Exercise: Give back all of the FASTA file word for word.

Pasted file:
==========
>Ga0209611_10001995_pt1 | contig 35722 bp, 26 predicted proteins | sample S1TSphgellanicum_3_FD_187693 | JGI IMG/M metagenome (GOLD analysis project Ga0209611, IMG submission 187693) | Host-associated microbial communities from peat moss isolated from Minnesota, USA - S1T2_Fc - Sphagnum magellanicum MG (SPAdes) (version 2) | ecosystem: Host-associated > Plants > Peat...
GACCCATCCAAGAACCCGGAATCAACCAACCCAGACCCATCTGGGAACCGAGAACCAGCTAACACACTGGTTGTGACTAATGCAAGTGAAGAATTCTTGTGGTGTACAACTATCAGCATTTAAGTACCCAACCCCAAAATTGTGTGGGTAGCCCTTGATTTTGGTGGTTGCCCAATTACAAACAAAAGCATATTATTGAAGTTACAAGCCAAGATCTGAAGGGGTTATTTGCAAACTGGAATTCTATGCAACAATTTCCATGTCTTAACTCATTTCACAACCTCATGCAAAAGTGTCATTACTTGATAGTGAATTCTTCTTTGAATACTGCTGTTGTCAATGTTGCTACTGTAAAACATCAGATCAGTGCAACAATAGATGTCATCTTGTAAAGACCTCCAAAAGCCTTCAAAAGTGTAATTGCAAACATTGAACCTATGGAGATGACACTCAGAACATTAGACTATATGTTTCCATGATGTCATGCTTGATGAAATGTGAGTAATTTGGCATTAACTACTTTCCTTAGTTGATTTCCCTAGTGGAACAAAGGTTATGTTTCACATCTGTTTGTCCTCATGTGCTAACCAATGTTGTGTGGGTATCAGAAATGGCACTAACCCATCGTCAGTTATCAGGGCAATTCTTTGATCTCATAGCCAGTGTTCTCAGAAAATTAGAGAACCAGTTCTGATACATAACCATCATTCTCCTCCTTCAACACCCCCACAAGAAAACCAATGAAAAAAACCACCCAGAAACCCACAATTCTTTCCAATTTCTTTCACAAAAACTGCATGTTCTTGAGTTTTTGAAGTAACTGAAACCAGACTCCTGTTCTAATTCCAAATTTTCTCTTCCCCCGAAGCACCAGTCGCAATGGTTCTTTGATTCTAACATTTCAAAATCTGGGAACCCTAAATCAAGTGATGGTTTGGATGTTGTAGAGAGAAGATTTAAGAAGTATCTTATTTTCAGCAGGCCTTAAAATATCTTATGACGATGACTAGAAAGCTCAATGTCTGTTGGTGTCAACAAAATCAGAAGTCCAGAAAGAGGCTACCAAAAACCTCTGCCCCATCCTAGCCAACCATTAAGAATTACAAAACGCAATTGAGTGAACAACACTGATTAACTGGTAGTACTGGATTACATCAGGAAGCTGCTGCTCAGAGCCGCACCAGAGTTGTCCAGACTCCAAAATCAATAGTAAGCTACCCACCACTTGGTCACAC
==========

>Ga0209611_10001995_pt1 | contig 35722 bp, 26 predicted proteins | sample S1TSphgellanicum_3_FD_187693 | JGI IMG/M metagenome (GOLD analysis project Ga0209611, IMG submission 187693) | Host-associated microbial communities from peat moss isolated from Minnesota, USA - S1T2_Fc - Sphagnum magellanicum MG (SPAdes) (version 2) | ecosystem: Host-associated > Plants > Peat...
GACCCATCCAAGAACCCGGAATCAACCAACCCAGACCCATCTGGGAACCGAGAACCAGCTAACACACTGGTTGTGACTAATGCAAGTGAAGAATTCTTGTGGTGTACAACTATCAGCATTTAAGTACCCAACCCCAAAATTGTGTGGGTAGCCCTTGATTTTGGTGGTTGCCCAATTACAAACAAAAGCATATTATTGAAGTTACAAGCCAAGATCTGAAGGGGTTATTTGCAAACTGGAATTCTATGCAACAATTTCCATGTCTTAACTCATTTCACAACCTCATGCAAAAGTGTCATTACTTGATAGTGAATTCTTCTTTGAATACTGCTGTTGTCAATGTTGCTACTGTAAAACATCAGATCAGTGCAACAATAGATGTCATCTTGTAAAGACCTCCAAAAGCCTTCAAAAGTGTAATTGCAAACATTGAACCTATGGAGATGACACTCAGAACATTAGACTATATGTTTCCATGATGTCATGCTTGATGAAATGTGAGTAATTTGGCATTAACTACTTTCCTTAGTTGATTTCCCTAGTGGAACAAAGGTTATGTTTCACATCTGTTTGTCCTCATGTGCTAACCAATGTTGTGTGGGTATCAGAAATGGCACTAACCCATCGTCAGTTATCAGGGCAATTCTTTGATCTCATAGCCAGTGTTCTCAGAAAATTAGAGAACCAGTTCTGATACATAACCATCATTCTCCTCCTTCAACACCCCCACAAGAAAACCAATGAAAAAAACCACCCAGAAACCCACAATTCTTTCCAATTTCTTTCACAAAAACTGCATGTTCTTGAGTTTTTGAAGTAACTGAAACCAGACTCCTGTTCTAATTCCAAATTTTCTCTTCCCCCGAAGCACCAGTCGCAATGGTTCTTTGATTCTAACATTTCAAAATCTGGGAACCCTAAATCAAGTGATGGTTTGGATGTTGTAGAGAGAAGATTTAAGAAGTATCTTATTTTCAGCAGGCCTTAAAATATCTTATGACGATGACTAGAAAGCTCAATGTCTGTTGGTGTCAACAAAATCAGAAGTCCAGAAAGAGGCTACCAAAAACCTCTGCCCCATCCTAGCCAACCATTAAGAATTACAAAACGCAATTGAGTGAACAACACTGATTAACTGGTAGTACTGGATTACATCAGGAAGCTGCTGCTCAGAGCCGCACCAGAGTTGTCCAGACTCCAAAATCAATAGTAAGCTACCCACCACTTGGTCACAC